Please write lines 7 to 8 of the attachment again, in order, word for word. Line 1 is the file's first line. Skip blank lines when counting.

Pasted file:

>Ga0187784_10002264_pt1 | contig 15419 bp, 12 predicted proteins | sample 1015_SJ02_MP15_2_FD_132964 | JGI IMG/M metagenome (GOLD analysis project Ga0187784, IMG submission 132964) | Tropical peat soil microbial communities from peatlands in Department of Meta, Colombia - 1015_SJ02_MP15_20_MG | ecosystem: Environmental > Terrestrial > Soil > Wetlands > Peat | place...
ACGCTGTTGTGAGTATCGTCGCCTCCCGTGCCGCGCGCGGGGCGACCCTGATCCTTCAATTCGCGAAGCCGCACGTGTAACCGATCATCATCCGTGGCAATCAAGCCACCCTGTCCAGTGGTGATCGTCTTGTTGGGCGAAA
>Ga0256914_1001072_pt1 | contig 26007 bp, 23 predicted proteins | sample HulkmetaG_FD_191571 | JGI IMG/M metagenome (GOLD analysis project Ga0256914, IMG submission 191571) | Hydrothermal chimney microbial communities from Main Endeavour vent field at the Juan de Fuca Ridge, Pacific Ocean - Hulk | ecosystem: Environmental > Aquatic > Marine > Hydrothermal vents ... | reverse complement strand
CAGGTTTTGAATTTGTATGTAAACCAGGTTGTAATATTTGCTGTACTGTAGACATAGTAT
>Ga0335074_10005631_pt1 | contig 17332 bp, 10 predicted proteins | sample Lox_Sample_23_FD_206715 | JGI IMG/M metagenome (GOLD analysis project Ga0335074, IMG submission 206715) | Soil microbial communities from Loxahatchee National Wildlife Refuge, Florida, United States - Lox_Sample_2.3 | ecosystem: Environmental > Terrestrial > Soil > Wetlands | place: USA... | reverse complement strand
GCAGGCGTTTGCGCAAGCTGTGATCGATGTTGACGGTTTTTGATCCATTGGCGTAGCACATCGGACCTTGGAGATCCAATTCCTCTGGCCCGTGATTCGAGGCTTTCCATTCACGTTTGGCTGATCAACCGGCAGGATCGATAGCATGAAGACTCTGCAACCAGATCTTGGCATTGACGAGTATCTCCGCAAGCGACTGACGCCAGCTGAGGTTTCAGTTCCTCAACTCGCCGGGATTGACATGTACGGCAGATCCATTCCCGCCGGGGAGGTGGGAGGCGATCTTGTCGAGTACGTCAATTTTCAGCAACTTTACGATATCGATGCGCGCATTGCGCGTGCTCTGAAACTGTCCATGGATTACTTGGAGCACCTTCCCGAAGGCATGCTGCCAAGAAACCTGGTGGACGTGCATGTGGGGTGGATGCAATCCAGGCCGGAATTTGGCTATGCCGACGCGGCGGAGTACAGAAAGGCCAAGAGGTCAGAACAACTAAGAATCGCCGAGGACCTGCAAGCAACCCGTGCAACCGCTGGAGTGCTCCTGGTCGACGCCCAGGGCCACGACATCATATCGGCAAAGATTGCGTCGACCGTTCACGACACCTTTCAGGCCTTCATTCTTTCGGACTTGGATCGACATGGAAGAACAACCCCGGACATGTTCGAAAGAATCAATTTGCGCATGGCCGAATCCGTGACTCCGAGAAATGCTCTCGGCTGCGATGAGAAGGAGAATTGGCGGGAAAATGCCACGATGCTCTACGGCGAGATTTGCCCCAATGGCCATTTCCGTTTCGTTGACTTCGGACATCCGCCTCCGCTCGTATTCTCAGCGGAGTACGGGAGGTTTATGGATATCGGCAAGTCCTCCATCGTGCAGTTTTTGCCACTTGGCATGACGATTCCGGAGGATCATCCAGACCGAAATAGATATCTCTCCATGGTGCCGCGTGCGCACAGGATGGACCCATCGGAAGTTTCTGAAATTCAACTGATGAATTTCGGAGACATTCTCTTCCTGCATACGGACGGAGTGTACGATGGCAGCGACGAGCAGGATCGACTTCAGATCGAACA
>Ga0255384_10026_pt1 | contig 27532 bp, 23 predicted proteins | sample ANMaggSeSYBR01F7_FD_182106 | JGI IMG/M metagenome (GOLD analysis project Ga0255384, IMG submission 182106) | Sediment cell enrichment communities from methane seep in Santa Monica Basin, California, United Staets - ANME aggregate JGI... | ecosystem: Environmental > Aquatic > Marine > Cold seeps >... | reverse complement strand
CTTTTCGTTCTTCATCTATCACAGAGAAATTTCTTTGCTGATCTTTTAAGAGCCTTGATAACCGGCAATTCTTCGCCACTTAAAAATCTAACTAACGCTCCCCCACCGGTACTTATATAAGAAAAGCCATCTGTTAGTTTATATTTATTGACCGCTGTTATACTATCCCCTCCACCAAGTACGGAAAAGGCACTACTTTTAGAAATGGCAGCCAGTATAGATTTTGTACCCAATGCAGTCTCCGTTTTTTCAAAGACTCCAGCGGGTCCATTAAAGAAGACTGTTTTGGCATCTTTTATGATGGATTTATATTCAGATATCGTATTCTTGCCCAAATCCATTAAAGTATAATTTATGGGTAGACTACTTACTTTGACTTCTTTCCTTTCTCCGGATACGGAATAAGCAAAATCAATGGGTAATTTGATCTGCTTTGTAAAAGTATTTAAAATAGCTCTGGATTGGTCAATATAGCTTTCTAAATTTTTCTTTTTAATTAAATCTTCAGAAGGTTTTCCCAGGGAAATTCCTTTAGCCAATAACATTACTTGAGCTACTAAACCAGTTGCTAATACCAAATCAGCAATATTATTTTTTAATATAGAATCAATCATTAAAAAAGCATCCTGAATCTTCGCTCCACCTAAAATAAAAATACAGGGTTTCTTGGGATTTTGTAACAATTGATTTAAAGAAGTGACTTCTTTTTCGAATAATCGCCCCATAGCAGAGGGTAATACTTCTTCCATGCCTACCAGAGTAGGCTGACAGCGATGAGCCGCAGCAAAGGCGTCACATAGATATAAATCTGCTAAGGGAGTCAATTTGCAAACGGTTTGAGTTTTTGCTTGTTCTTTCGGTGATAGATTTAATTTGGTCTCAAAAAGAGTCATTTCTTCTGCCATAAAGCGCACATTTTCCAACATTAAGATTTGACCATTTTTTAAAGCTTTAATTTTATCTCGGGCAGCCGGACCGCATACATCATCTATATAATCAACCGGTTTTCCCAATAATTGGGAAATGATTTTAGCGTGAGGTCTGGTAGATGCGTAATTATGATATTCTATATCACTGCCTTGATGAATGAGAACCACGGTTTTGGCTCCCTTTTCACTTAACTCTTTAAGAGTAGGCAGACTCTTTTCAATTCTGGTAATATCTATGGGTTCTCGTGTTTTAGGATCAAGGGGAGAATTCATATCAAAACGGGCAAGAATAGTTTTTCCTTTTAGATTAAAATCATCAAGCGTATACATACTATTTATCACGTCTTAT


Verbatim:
>Ga0255384_10026_pt1 | contig 27532 bp, 23 predicted proteins | sample ANMaggSeSYBR01F7_FD_182106 | JGI IMG/M metagenome (GOLD analysis project Ga0255384, IMG submission 182106) | Sediment cell enrichment communities from methane seep in Santa Monica Basin, California, United Staets - ANME aggregate JGI... | ecosystem: Environmental > Aquatic > Marine > Cold seeps >... | reverse complement strand
CTTTTCGTTCTTCATCTATCACAGAGAAATTTCTTTGCTGATCTTTTAAGAGCCTTGATAACCGGCAATTCTTCGCCACTTAAAAATCTAACTAACGCTCCCCCACCGGTACTTATATAAGAAAAGCCATCTGTTAGTTTATATTTATTGACCGCTGTTATACTATCCCCTCCACCAAGTACGGAAAAGGCACTACTTTTAGAAATGGCAGCCAGTATAGATTTTGTACCCAATGCAGTCTCCGTTTTTTCAAAGACTCCAGCGGGTCCATTAAAGAAGACTGTTTTGGCATCTTTTATGATGGATTTATATTCAGATATCGTATTCTTGCCCAAATCCATTAAAGTATAATTTATGGGTAGACTACTTACTTTGACTTCTTTCCTTTCTCCGGATACGGAATAAGCAAAATCAATGGGTAATTTGATCTGCTTTGTAAAAGTATTTAAAATAGCTCTGGATTGGTCAATATAGCTTTCTAAATTTTTCTTTTTAATTAAATCTTCAGAAGGTTTTCCCAGGGAAATTCCTTTAGCCAATAACATTACTTGAGCTACTAAACCAGTTGCTAATACCAAATCAGCAATATTATTTTTTAATATAGAATCAATCATTAAAAAAGCATCCTGAATCTTCGCTCCACCTAAAATAAAAATACAGGGTTTCTTGGGATTTTGTAACAATTGATTTAAAGAAGTGACTTCTTTTTCGAATAATCGCCCCATAGCAGAGGGTAATACTTCTTCCATGCCTACCAGAGTAGGCTGACAGCGATGAGCCGCAGCAAAGGCGTCACATAGATATAAATCTGCTAAGGGAGTCAATTTGCAAACGGTTTGAGTTTTTGCTTGTTCTTTCGGTGATAGATTTAATTTGGTCTCAAAAAGAGTCATTTCTTCTGCCATAAAGCGCACATTTTCCAACATTAAGATTTGACCATTTTTTAAAGCTTTAATTTTATCTCGGGCAGCCGGACCGCATACATCATCTATATAATCAACCGGTTTTCCCAATAATTGGGAAATGATTTTAGCGTGAGGTCTGGTAGATGCGTAATTATGATATTCTATATCACTGCCTTGATGAATGAGAACCACGGTTTTGGCTCCCTTTTCACTTAACTCTTTAAGAGTAGGCAGACTCTTTTCAATTCTGGTAATATCTATGGGTTCTCGTGTTTTAGGATCAAGGGGAGAATTCATATCAAAACGGGCAAGAATAGTTTTTCCTTTTAGATTAAAATCATCAAGCGTATACATACTATTTATCACGTCTTAT